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fell with Charles the 10th of France in 1830. This grand scheme for the conquest of the human mind and the entire abasernent of mankind by arms, rivaling the proudest dreams of Napoleon, has passed away, and the fragments of these mighty monuments of universal dominion form a common ruin.

An example of unlawful object is found in the treaties for the partition of Poland by force, and in other like treaties. Napoleon and the Emperor Alexander, are said to have made at the treaty of Tilsit, a secret article for the conquest and partition of several kingdoms. This was an immoral and unlawful treaty of partition and void in foro concientiae. Any object of a treaty unlawful in itself, or malum in se, ought not to be performed. If things lawful and unlawful are intermingled, the lawful ones ought to be performed and the residue not. (See Vattel, b. 2d, ch. 12, s. 161.)

All rights under a treaty may be lost by a violation of it, by refusing to observe it, or withholding satisfaction for such violations. (See ib. b. 2, ch. 13, s. 200, 202.) Upon this principle our act of Congress of July 1798, declared that our treaties with France had ceased to be obligatory on us. This is right; as if one party refuses to observe a treaty, it discharges the other of necessity.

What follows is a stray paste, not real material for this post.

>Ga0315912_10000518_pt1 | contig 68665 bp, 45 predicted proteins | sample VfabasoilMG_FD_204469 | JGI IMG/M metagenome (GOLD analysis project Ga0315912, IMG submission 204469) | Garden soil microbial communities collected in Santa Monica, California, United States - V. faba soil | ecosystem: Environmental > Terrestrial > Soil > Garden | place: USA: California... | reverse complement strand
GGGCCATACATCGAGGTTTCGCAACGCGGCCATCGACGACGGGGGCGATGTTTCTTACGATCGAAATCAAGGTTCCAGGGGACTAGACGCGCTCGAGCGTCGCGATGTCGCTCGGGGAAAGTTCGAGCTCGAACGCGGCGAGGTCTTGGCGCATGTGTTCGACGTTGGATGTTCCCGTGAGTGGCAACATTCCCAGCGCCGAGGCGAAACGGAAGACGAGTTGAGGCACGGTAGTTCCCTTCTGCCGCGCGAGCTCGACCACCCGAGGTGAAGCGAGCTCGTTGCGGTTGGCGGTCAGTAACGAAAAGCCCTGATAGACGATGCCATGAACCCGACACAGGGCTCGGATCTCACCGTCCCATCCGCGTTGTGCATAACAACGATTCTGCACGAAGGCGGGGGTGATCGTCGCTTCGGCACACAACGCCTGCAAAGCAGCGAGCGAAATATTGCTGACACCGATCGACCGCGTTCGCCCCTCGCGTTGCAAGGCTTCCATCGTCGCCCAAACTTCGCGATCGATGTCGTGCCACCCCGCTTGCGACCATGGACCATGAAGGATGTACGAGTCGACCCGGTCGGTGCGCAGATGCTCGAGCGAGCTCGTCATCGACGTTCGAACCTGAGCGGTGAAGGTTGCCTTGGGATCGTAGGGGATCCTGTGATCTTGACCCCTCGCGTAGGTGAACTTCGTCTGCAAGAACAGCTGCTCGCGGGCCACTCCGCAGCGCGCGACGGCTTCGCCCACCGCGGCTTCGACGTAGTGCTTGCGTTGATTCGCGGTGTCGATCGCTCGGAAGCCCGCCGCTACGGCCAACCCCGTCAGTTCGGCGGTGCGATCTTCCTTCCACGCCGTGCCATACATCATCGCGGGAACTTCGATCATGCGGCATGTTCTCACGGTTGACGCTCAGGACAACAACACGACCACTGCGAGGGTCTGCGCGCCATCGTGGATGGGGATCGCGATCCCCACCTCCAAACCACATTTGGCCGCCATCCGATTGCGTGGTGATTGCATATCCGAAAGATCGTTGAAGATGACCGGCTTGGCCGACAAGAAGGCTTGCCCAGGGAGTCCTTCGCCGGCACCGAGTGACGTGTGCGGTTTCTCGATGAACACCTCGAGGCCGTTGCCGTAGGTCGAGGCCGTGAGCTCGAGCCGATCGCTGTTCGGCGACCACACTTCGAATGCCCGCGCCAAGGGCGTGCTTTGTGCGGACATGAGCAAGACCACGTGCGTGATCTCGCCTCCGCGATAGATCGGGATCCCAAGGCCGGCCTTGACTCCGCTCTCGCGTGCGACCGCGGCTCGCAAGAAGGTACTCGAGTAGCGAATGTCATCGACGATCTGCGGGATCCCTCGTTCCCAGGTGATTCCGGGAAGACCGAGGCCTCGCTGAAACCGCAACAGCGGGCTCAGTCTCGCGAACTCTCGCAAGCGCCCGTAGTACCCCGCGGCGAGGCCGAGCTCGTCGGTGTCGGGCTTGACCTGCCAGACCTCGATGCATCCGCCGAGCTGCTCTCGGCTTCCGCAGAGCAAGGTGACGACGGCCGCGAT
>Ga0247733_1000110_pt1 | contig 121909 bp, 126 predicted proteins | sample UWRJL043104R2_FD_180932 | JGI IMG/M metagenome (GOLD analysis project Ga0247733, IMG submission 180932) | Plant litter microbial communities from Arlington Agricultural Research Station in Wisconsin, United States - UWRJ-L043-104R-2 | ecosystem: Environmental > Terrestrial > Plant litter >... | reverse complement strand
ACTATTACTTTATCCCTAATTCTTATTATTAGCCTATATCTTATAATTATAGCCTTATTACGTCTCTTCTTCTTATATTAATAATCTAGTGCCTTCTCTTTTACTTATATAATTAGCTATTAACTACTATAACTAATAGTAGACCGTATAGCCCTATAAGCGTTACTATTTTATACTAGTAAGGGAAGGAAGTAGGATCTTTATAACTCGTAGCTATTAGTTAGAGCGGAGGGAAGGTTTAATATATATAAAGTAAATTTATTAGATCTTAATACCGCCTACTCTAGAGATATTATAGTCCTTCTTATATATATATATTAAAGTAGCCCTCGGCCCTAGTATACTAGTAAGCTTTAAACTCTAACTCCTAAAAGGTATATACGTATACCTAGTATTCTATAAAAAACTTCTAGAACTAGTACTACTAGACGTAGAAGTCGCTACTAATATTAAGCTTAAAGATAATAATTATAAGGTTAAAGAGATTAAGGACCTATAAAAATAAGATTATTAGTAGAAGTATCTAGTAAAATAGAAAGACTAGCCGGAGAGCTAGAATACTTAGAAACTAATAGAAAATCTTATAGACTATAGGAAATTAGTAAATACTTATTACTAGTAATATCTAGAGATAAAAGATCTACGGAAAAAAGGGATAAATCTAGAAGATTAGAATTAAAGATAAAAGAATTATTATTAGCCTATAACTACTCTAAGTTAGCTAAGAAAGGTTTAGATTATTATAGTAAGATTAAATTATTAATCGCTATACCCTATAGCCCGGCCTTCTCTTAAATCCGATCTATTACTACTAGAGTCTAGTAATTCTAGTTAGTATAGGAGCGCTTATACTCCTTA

Upon sound moral principles a treaty must bind the parties to it to the fulfilment of all its stipulations. As a necessary consequence if either of the contracting parties refuse or omit to perform any stipulation after demand, the defaulting state ought to lose the benefit of the whole treaty, in case the other party shall elect to annul it for such breach thereof, or the injured state may withhold performance of some stipulation on its part as an equivalent for the non-performance of the other, or it may omit to notice the violation of a treaty in any provision, according to its discretion.

The rule which ought to regulate nations in reference to treaties violated by one party was well laid down by Thomas Jefferson, Secretary of State of the United States, in a letter to Mr. Hammond, the British minister, dated May 29th, 1792, relating to the violations of the treaty of peace of 1783. The Secretary says: “On the

" breach of any article of a treaty by the one party, the other has his election to declare it dissolved in all its articles, or to compensate itself by withholding execution of equivalent articles; or to waive notice of the breach altogether."

Secret articles of a treaty we disallow, and this is the practice of our republic. A secret article of our treaty with the Porte was negotiated by our American envoy, but it was rejected by the Senate. Our treaties are part of the law of the land,

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and must be published with the laws of Congress. Beside concealment in treaties is evidence of wrong, and the practice ought to be discontinued. We hold, therefore, that treaties, to be binding, must be freely consented to and have a lawful object. The treaty of Madrid between Francis 1st of France, and the Emperor Charles 5th, Napoleon's treaties with Prussia at Tilsit, with Austria after Napoleon's great victory over that power, and with the Spanish Princes at Bayonne, and all like treaties, are condemned by our rule. Such treaties are repudiated by the moral sense of mankind, and are never kept after the compelling force is removed. Such was the result in each of these